detail - Rechtsstaatsprogramm Subsahara-Afrika (Anglophone Länder)
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STAKEHOLDERS’ CONFERENCE ON THE THEME ‘ECONOMIC RIGHTS AS HUMAN RIGHTS’ HELD AT PROTEA PRESIDENT HOTEL, CAPE TOWN, SOUTH AFRICA, 23RD – 26TH SEPTEMBER 2009
This conference was convened under the aegis of the Rule of Law Program for Sub Saharan Africa of the Konrad Adenauer Stiftung as a follow-up to the conference that was held last year in Kigali, Rwanda. It was out of the recognition that economic rights are essential to human development and the ultimate enjoyment of the other segments of human rights that this conference was convened.
The conference’s main objective was to offer a platform to participants from various African countries to share and draw lessons and experiences from various jurisdictions both within and without the continent, on how to effectively promote and protect economic rights of the people for their own empowerment and development.
As one of the most advanced economies in Africa, South Africa was chosen as the ideal venue for this conference that was graced by among other dignitaries, the Hon. Justice Pius Langa, the Chief Justice and head of the Constitutional Court of the Republic of South Africa, who delivered the key note address and Hon. Alan Winde, the Minister for Finance, Economic Development and Tourism of the Western Cape, South Africa in whose jurisdiction the conference was hosted. Hon. Justice Langa, Hon. Winde and Prof. Christian Roschmann, the Director of the Rule of Law Program in their opening remarks ably set the tone for the conference by underscoring the importance of full realisation of economic rights and economic empowerment of the African people if real development on the continent is to be achieved.
In her presentation on the relationship between the rule of law and economic development, Hon. Dr. Athalia Molokomme, the Attorney General of the Republic of Botswana argued that the latter facilitates economic development, and therefore its absence or its ineffectiveness inevitably leads to devastating consequences on the prosperity and stability of any society. She further pointed out that over-regulation and bureaucratic hurdles by the economic actors also have equally negative effects to economic development and subsequent enjoyment of economic rights by the masses. She noted that abiding by long and formalized administrative and judicial procedures in itself does not add any value unless it is justifiably meant to enhance and foster transparency and accountability.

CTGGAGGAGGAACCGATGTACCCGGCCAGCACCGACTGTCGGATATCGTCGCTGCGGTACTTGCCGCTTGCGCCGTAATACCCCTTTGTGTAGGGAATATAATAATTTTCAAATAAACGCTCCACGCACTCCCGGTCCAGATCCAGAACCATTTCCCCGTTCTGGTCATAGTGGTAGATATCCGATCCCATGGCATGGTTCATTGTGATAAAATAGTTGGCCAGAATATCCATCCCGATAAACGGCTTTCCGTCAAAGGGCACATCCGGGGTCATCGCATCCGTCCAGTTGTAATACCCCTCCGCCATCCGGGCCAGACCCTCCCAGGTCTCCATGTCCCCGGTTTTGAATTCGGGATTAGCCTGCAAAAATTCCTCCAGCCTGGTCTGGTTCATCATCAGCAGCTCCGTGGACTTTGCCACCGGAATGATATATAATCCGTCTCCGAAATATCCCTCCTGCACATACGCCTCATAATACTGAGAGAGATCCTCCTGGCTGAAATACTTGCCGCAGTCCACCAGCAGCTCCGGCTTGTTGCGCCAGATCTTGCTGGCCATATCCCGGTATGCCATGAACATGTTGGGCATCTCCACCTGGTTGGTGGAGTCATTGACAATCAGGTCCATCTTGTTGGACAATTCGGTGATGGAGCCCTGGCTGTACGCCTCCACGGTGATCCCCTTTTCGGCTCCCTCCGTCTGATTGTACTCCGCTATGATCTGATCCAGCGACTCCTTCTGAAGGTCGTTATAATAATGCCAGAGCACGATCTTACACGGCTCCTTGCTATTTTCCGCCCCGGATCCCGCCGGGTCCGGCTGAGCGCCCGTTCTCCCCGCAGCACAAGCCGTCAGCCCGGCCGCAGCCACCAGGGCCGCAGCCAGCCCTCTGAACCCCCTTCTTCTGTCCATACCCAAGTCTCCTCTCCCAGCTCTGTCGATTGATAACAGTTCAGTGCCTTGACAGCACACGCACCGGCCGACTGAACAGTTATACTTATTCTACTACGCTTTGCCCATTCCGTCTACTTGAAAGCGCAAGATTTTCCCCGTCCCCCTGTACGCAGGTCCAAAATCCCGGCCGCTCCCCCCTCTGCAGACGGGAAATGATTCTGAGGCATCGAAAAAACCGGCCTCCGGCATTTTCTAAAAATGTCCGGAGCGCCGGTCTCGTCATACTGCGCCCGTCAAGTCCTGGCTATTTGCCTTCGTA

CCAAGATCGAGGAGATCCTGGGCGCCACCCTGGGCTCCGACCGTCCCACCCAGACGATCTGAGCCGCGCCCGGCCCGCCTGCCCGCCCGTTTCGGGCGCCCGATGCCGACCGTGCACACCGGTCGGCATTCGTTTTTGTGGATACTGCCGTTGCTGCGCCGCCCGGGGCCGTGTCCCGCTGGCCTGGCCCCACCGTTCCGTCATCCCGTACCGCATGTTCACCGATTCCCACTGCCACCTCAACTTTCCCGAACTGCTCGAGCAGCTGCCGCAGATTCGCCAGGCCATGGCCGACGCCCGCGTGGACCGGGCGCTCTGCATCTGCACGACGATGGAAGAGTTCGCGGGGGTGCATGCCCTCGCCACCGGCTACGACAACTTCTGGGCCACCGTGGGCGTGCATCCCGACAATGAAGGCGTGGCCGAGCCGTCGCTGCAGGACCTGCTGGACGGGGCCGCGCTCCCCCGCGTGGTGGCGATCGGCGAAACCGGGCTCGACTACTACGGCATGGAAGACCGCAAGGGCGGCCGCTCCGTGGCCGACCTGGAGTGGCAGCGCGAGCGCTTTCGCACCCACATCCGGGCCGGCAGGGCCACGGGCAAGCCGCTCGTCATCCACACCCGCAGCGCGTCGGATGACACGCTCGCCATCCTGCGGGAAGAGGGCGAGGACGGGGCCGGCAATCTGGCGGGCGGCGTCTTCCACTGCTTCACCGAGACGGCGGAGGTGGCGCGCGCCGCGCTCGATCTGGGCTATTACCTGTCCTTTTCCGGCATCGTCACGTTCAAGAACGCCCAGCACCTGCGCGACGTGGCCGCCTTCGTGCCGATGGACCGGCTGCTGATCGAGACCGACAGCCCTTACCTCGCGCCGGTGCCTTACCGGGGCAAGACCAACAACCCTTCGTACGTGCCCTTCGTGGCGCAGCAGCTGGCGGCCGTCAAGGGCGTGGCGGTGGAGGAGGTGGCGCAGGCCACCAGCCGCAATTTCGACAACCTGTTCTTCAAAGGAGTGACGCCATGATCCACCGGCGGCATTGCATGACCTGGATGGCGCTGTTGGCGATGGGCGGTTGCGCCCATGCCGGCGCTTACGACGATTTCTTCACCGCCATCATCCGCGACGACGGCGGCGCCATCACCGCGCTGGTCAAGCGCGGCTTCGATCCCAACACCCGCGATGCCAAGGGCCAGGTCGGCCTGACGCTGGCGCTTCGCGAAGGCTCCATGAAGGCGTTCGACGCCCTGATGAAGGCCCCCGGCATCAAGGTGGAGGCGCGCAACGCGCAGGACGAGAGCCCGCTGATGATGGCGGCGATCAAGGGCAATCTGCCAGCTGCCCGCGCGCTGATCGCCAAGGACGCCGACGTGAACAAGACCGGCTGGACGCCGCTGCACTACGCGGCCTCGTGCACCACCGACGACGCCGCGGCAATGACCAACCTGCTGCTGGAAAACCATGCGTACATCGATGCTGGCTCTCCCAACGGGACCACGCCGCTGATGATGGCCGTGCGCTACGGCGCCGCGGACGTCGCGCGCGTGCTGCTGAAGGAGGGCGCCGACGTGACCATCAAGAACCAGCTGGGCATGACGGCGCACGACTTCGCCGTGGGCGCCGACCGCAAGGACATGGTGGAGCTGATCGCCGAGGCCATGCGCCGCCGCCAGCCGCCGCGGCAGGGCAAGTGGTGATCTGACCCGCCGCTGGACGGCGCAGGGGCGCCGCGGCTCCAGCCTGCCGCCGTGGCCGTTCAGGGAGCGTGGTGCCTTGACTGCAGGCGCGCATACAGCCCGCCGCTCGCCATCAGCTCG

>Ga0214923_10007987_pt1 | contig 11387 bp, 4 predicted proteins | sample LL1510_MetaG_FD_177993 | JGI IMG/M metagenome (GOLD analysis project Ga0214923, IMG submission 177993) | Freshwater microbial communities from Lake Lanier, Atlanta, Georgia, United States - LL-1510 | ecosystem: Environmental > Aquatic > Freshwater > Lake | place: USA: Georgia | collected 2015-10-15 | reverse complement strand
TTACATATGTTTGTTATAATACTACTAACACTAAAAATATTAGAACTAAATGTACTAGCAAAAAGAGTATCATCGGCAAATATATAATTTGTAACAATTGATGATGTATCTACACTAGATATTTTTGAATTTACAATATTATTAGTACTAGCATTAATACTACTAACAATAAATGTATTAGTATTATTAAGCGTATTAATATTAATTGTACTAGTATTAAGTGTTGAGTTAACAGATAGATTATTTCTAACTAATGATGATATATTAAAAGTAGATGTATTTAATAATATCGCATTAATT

She outlined the current situation in Botswana in regard to the organization, protection and limitation of human and economic rights. One of the points raised in this context that solicited special interest among the participants was Botswana’s approach to dealing with its mineral resources which are administered centrally by one national institution, as opposed to being administered locally by either tribal or regional leaders as is the case in other jurisdictions. The ensuing discussion dwelt on this topic with participants from Namibia and Nigeria in particular, stating that their respective countries were facing serious questions as regards the effectiveness and equitable distribution and utilisation of their natural resources for the benefit of all citizens thereby curbing against injustices as well as potential and apparent political instability.
Dr. Molokomme called for stronger and effective economic regional blocs in Africa as a means to enhancing the continent’s competitive edge in the global market.
On their part, Prof. Hartmut Hamann of the Free University of Berlin, Germany and Prof. Jean-Michel Kumbu of the University of Kinshasa in DRC making a joint presentation on the topic “Necessary Limitations to the Right to Free Enterprise as a Human Right: The European and African Perspective”, pointed out the cultural, philosophical and political roots of the concept of human rights in general and of economic rights in particular and their impact on the economic activities on the two continents. They then discussed in detail the systems of protection and restriction of economic rights currently in place in Germany, the European Union and the Democratic Republic of Congo.